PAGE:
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Home > Sci-Fi > I Think I’m A Clone Now

I Think I’m A Clone Now

March 10th, 2011

I love Netflix Watch Instantly. Love. It. Hundreds of recent and classic films streaming across my Wii and iPad? Yes, please.

I’ve been able to catch up on a bunch of movies I missed at the theater, the latest being the 2009 British sci-fi story Moon. Like the previously-reviewed Monsters, Moon was praised for being thoughtful rather than flash-bangy. Unlike Monsters, I think that acclaim was largely deserved.

Moon is highly reminiscent of late ’60s/early ’70s theatrical sci-fi. Many have brought up the obvious parallel to 2001: A Space Odyssey, notably the relationship between Sam Rockwell’s lone lunar miner and the one-eyed computer GERTY, whose flat-toned voice is provided by Kevin Spacey. I think it’s closer to Silent Running or Dark Star with their stir-crazy, working-class astronauts, plus a bit of hallucinatory weirdness courtesy of Solaris.

Nearing the end of a three-year tour of duty as the sole inhabitant of a mostly-automated Helium-3 mining facility on the dark side of the moon, Sam Rockwell’s character (also named Sam) is almost completely cut off from human contact thanks to a perpetually-malfunctioning satellite uplink. He’s unable to interact in real-time with his wife and infant daughter, depending instead on delayed messages relayed from Jupiter.

With only three weeks to go, Sam begins to have visions of a teenaged girl, and then of himself. After a moon buggy accident, he wakes up in the infirmary with a loss of memory. Convincing the evasive GERTY to allow him outside the mining base, he investigates the crippled buggy and finds a second Sam trapped inside. Is he crazy, or is he a clone?

Overall, I thought Moon succeeded, though even at 97 minutes it ran out of material in the final half hour. I began to anticipate a further twist (see the spoiler section below) that never happened. And the physical deterioration of the second Sam–or is he the first Sam?–began to make my skin crawl after a time.

Highlights include Rockwell’s pair of effectively odd performances, as well as the visual elements of the moon base. GERTY–a computer tethered to a ceiling-mounted arm–is a clever design, conveying emotion through a changing smiley-face graphic display. And as far as I can tell, the effects appear to be old-school miniatures rather than CGI, giving the locations that extra bit of realism.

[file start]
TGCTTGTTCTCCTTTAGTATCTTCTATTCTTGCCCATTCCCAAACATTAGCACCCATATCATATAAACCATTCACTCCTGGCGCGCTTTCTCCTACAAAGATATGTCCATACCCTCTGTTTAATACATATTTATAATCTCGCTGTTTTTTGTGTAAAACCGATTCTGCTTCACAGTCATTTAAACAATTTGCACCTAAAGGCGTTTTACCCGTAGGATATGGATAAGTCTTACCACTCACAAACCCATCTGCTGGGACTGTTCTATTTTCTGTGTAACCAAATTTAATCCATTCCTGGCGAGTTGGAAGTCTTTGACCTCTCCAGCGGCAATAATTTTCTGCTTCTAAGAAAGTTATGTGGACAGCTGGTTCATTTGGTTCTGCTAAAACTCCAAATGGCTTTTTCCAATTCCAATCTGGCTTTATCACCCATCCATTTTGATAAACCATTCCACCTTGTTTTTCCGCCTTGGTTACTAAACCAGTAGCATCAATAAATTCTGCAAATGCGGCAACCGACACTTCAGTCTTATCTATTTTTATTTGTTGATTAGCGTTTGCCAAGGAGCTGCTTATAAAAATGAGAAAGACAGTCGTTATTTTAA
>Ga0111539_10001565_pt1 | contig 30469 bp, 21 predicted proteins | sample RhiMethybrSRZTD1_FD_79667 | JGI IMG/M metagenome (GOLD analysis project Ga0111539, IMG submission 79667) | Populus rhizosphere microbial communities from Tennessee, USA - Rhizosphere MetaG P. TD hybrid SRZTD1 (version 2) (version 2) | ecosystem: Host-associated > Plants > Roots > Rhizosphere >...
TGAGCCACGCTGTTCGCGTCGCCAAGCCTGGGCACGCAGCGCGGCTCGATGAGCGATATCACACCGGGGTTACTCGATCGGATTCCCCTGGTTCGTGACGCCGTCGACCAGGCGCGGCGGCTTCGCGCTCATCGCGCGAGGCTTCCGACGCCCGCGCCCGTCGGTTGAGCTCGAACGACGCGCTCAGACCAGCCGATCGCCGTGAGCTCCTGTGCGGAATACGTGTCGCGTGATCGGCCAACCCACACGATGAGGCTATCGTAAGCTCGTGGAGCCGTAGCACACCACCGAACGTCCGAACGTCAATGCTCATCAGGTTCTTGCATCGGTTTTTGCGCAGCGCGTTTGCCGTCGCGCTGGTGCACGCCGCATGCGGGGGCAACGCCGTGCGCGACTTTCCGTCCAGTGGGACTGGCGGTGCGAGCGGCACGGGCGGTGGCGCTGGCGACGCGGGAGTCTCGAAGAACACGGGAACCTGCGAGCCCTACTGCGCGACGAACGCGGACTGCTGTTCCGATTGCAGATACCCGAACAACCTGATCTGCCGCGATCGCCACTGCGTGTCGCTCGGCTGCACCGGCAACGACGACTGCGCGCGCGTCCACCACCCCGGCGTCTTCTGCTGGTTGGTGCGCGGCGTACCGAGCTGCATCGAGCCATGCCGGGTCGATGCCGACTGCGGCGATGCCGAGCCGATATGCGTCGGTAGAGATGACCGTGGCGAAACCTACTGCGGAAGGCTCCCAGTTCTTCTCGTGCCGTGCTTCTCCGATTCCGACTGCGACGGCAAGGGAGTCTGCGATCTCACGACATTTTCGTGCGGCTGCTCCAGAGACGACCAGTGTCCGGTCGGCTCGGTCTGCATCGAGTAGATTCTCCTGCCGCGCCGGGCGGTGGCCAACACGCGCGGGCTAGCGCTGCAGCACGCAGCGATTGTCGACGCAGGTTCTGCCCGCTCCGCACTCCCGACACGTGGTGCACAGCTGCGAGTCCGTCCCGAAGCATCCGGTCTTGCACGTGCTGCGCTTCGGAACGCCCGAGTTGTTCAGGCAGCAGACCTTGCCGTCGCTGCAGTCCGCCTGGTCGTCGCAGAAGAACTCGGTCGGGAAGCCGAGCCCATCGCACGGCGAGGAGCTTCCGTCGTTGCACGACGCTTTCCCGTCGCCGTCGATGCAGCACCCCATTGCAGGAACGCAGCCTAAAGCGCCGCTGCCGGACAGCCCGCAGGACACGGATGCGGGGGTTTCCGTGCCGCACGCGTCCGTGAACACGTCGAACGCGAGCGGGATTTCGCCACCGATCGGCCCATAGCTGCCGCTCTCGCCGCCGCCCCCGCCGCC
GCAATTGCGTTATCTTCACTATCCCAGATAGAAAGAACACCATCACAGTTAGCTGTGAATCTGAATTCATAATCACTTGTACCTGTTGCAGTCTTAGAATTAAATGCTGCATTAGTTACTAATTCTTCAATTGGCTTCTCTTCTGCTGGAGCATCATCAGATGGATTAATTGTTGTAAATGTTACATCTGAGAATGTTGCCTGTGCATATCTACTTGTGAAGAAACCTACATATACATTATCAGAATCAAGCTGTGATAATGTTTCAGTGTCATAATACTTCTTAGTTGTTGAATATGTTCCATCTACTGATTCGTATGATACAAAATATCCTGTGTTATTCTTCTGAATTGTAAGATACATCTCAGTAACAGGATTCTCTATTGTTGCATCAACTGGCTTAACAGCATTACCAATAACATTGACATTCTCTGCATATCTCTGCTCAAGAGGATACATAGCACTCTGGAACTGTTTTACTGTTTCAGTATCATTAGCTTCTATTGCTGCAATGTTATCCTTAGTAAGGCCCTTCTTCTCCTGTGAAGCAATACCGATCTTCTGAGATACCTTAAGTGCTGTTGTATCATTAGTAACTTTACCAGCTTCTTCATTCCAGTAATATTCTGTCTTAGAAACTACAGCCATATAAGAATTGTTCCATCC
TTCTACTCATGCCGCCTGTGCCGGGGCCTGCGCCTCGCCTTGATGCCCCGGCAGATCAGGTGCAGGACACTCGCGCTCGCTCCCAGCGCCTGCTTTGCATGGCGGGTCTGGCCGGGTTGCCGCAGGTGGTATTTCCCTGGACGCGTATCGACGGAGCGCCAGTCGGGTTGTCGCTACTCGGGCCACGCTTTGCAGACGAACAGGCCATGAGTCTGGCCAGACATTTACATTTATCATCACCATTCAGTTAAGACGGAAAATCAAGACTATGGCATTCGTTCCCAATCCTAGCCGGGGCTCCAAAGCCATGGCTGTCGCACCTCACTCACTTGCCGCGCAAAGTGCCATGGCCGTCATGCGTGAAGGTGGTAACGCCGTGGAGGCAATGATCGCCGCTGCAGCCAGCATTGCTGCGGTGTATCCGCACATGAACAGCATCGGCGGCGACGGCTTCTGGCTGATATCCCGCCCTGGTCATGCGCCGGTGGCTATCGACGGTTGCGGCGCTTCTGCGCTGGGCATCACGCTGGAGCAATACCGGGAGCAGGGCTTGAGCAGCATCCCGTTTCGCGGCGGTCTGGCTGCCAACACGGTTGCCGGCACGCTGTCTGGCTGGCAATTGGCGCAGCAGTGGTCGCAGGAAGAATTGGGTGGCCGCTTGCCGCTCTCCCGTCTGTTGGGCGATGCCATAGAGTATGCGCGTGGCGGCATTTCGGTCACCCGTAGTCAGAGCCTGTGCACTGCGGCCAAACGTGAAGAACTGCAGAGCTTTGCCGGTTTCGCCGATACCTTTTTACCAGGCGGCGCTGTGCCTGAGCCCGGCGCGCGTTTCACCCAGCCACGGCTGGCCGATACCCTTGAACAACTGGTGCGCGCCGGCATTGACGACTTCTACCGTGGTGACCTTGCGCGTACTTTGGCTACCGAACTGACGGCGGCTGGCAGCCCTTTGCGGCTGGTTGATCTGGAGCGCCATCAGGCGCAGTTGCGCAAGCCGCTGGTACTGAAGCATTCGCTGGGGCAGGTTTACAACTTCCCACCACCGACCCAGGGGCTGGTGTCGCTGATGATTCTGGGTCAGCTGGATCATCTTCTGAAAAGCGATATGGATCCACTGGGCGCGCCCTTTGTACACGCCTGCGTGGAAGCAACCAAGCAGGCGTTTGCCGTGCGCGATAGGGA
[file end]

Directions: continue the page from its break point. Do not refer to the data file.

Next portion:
The two Sams are indeed clones. After the real Sam’s initial tour of duty, his employer decided that rather than going through the expense of training and transporting new miners, it would be cheaper to create a bunch of copies installed with the original’s memories and kept on ice in a secret chamber beneath the base. There are dozens, if not hundreds of Sams stored away, which in itself seems like a waste of money. At three years (more or less, depending upon accidents) per Sam, how many clones can they go through before the remainder pass their sell-by date?

One of the Sams gets outside the jamming array which prevents real-time communication and contacts his now-teenaged daughter. In the background we can hear her father, presumably the still-living original Sam. It struck me that Sam Prime must have been a colossal tool to participate in a project that would result in hundreds of copies of himself living alone with their false memories and ultimately being tricked into disintegrating themselves.

As I hinted, the business with the clones was given up early enough that I was waiting for a further twist. When the Sams went out in their respective buggies searching for the jamming towers, I fully expected them to find more mining bases manned by further Sams.

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